Organizers canceled a planned Sunday UVA vigil, but that didn't stop dozens of people from gathering to mourn Charlottesville victim, 32-year-old Heather Heyer.

The original plan was to march from the University of Virginia Rotunda to Emancipation Park, where the controversial Robert E. Lee statue still stands.

Instead, mourners went to the site of Saturday's horrific crash, near Fourth St. SE and E. Water Street.

That's where chalk-written notes of prayers with Heather's name cover the ground. There's a blanket of flowers and candles.

WUSA 9's camera was there as people sobbed with their heads in their hands and while embracing one another. Moments before breaking down in tears, one man told the crowd was standing next to Heyer just the day before.

"This is what happens when you give White Supremacy a pass.... Pay attention," he shouted.

He's referring to a post that Heyer made on her Facebook page last November. It reads, "If you're not outraged, you're not paying attention."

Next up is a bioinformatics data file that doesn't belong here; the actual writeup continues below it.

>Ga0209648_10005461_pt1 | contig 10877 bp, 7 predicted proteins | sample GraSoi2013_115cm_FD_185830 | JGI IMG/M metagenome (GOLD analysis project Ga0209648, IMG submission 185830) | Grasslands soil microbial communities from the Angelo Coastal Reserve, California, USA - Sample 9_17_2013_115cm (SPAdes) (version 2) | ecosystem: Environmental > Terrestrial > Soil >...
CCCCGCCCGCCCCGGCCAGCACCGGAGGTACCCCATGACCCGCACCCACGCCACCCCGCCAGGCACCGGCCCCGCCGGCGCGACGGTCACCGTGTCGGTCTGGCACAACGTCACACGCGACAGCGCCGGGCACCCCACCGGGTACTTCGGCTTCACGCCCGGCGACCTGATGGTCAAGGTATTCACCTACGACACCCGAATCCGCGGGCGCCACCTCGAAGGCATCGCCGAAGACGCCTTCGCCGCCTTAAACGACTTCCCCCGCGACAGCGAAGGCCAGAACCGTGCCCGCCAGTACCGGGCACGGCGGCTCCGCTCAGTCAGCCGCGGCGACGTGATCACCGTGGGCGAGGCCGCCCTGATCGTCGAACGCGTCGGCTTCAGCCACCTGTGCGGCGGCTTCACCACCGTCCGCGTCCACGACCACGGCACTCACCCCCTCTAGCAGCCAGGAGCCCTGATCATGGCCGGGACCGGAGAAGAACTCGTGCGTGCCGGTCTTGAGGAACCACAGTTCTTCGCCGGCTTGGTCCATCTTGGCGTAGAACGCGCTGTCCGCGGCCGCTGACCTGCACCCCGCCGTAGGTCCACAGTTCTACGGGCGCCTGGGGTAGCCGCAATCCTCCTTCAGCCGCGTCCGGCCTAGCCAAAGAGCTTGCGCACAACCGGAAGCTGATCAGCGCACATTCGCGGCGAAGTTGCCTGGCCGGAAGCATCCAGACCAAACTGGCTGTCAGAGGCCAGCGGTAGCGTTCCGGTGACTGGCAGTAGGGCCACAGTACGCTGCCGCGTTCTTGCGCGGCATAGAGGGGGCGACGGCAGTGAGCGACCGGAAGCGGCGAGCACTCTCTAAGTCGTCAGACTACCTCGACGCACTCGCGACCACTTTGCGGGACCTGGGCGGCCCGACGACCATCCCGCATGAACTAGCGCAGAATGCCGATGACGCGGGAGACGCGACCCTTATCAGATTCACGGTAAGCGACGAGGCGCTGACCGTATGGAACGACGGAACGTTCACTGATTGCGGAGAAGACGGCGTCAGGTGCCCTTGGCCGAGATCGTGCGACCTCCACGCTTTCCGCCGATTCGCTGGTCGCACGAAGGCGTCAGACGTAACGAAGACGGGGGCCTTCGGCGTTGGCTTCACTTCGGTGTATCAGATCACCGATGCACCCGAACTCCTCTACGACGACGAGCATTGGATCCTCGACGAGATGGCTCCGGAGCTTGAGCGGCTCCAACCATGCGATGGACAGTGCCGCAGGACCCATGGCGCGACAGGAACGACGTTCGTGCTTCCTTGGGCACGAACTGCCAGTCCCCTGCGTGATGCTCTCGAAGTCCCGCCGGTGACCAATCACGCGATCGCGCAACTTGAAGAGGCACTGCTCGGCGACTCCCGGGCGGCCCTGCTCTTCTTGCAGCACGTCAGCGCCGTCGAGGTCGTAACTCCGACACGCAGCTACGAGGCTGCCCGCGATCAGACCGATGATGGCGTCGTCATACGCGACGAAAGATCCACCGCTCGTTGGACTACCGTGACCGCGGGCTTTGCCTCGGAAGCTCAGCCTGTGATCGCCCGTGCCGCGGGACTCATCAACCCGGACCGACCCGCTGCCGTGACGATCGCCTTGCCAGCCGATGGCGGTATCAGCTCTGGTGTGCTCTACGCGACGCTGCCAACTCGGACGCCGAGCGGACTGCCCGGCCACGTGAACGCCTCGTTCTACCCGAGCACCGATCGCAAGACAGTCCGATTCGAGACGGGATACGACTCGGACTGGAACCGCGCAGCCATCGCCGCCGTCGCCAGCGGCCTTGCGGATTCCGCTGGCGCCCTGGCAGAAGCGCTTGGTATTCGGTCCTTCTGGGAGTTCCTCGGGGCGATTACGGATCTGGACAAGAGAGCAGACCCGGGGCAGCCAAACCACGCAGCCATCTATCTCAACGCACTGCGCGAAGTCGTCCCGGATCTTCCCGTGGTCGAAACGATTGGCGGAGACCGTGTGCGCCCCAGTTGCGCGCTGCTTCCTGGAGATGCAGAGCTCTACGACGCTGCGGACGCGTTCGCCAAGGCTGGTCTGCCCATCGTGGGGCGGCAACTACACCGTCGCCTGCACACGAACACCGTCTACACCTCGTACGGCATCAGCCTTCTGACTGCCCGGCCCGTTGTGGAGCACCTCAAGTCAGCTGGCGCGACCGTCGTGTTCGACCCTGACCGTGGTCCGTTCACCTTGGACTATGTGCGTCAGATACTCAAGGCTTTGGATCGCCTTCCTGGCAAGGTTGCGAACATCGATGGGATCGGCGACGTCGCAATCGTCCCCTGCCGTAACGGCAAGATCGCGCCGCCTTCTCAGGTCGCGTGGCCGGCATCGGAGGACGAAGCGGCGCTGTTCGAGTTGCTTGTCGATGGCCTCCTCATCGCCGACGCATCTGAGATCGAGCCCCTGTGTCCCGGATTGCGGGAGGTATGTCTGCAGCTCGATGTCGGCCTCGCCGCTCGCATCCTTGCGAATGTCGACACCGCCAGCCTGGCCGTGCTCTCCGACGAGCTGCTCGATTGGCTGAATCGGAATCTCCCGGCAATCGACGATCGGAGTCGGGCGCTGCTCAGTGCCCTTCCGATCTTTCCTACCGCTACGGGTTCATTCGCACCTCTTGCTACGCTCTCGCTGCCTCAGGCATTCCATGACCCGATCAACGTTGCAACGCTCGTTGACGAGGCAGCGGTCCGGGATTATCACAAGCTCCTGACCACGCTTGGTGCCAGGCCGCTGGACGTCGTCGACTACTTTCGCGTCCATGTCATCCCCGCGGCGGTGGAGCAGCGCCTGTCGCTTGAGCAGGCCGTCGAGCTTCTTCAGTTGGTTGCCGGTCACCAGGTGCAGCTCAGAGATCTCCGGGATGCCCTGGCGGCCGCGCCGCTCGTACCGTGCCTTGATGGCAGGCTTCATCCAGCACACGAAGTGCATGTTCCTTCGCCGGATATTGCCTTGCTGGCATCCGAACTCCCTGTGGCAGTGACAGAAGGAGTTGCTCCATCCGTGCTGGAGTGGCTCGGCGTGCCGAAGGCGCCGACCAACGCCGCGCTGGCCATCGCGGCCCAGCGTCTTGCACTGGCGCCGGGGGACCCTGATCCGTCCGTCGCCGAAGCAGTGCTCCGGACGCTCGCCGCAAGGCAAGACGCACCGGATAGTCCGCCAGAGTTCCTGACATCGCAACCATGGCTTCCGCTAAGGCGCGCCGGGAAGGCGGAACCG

Heyer's childhood friend reposted this adding, "Just saw her not too long ago. Someone who had not a bit of racial hate in her body. RIP Heather."

On camera Sunday, that childhood friend, Felicia Venita Correa said, "I don't see a difference in her and somebody who died in Iraq or somebody who died in 9/11. It was still a terrorist attack."

PHOTOS: Memorial for victims of Charlottesville car attack

Loved ones said Heyer worked as a paralegal and fought discrimination when she could. On a GoFundMe account created for Heyer, her mother said, "She died doing what was right. My heart is broken, but I am forever proud of her."

The GoFundMe account amassed more than $223,000 by Sunday night. Correa told WUSA 9 the family decided to discontinue to the account after reaching well over their goal. They're hoping to fundraise for the other victims and survivors as well.